There are many popular videos on social media demonstrating self-myofascial release techniques. It is important to remember that anybody can make and post videos on social media, regardless of their training, education, or even understanding of basic anatomy, physiology, and the basis of myofascial release techniques. Equally, it is essential to realise that many different myofascial release techniques exist. Myofascial release techniques are like "tools" in the therapist's "toolbox". Part of the therapist's skill lies in knowing when to apply or avoid any specific "tool" and in what situation. Many social media videos demonstrate the use of individual "tools", such as foam rollers, massage balls, spiky massage balls, etc., to treat the entire body. Unfortunately, there is no one "tool" that fits all, and this is why soft tissue therapists learn multiple techniques.

Furthermore, not only does each "tool" have limitations even when used by a trained therapist, but even more so in a self-treatment context. Applying techniques correctly and effectively in a self-treatment context can be challenging due to physical positioning and the effect this has on the tissues under treatment and elsewhere. Hence, it makes sense to utilise different "tools" or self-myofascial release techniques for different situations, much like a professionally trained therapist would. It is best not to assume that just because a technique works well in one area, it will work well in other areas of the body, though people always seem tempted to try it. Even with the author's knowledge, there are many areas of the body that he cannot treat in a self-treatment context. As good as self-maintenance can be, sometimes we need a little outside and professional help, which is essential to understand.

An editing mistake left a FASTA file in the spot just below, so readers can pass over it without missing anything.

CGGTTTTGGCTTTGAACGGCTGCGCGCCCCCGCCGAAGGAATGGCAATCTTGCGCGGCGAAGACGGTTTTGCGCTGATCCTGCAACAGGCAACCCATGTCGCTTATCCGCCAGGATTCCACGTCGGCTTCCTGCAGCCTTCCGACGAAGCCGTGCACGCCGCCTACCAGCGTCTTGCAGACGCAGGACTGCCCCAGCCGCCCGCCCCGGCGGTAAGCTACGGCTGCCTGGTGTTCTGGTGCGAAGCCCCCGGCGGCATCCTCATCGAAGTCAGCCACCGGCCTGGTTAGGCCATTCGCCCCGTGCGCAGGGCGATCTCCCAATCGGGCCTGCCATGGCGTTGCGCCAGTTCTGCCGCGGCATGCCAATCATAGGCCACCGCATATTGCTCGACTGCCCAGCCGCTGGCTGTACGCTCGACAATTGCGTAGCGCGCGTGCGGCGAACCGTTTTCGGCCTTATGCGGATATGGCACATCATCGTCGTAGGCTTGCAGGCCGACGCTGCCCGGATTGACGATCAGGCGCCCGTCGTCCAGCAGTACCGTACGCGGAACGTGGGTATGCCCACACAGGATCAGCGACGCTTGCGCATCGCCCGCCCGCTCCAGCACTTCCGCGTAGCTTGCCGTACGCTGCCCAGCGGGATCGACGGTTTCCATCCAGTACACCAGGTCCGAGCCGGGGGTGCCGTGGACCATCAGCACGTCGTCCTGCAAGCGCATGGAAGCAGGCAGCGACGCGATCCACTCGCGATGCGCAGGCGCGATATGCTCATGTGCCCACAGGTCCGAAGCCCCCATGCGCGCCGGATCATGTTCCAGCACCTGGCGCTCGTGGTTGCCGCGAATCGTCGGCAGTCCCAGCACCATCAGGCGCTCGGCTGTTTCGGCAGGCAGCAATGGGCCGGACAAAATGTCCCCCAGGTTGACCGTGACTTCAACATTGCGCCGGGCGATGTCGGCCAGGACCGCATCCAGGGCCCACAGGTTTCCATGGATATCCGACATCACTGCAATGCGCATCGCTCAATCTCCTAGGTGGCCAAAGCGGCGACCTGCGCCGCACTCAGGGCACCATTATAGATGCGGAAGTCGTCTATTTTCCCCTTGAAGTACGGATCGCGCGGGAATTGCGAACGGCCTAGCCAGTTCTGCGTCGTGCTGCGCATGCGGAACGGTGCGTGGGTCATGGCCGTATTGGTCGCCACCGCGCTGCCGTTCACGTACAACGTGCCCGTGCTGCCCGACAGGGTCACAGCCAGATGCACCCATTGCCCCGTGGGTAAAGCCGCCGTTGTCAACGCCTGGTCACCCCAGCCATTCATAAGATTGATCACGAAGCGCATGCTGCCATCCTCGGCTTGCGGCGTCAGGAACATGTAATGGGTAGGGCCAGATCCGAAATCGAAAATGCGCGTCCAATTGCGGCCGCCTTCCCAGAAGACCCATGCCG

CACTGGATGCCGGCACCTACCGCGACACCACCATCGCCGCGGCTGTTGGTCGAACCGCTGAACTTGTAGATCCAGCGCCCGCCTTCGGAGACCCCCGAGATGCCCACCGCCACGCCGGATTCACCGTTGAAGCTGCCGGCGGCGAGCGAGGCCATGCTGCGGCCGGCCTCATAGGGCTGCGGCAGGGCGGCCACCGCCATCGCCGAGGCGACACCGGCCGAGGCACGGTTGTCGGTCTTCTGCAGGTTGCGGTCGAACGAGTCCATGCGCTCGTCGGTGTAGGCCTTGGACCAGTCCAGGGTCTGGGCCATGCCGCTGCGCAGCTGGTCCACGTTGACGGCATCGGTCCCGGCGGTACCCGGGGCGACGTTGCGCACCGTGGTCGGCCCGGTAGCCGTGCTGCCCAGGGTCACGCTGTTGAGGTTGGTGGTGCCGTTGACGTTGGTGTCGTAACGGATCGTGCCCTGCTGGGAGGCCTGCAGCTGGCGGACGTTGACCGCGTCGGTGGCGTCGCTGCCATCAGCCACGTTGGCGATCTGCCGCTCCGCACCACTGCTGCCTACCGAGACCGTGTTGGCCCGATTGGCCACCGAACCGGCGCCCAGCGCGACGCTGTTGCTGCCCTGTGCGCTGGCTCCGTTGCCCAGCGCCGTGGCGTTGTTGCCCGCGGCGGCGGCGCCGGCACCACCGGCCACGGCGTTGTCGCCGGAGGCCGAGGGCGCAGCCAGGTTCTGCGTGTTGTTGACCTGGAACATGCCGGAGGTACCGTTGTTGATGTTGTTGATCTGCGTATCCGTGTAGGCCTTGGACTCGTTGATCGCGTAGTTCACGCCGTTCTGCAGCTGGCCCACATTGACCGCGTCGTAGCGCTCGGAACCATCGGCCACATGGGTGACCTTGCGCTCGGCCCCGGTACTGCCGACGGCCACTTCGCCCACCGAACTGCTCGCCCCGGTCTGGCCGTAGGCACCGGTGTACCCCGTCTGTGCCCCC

Massage Stick - Stick Roller

Self-Myofascial Release with Massage Stick - Stick Roller

There are many shapes of massage sticks or stick rollers, much like foam rollers. Some massage stick rollers are flexible, some have neoprene over the rollers, some are rock hard, and others have different-sized and moveable rollers. Personally, the author prefers a relatively non-flexible and straightforward massage stick roller. Be warned if you have hairy legs, and use the massage stick roller on bare skin, as some products have tightly packed individual rollers, which work like a type of epilator. Foam rollers and massage sticks have a lot in common in that they both try to replicate petrissage massage, which includes squeezing and stripping actions. Massage training teaches massage therapists to apply these actions towards the heart, as the stripping actions push blood flow through tiny one-way valves within the veins. Varicose veins are an excellent example of what happens when these miniature one-way valves within the veins become damaged.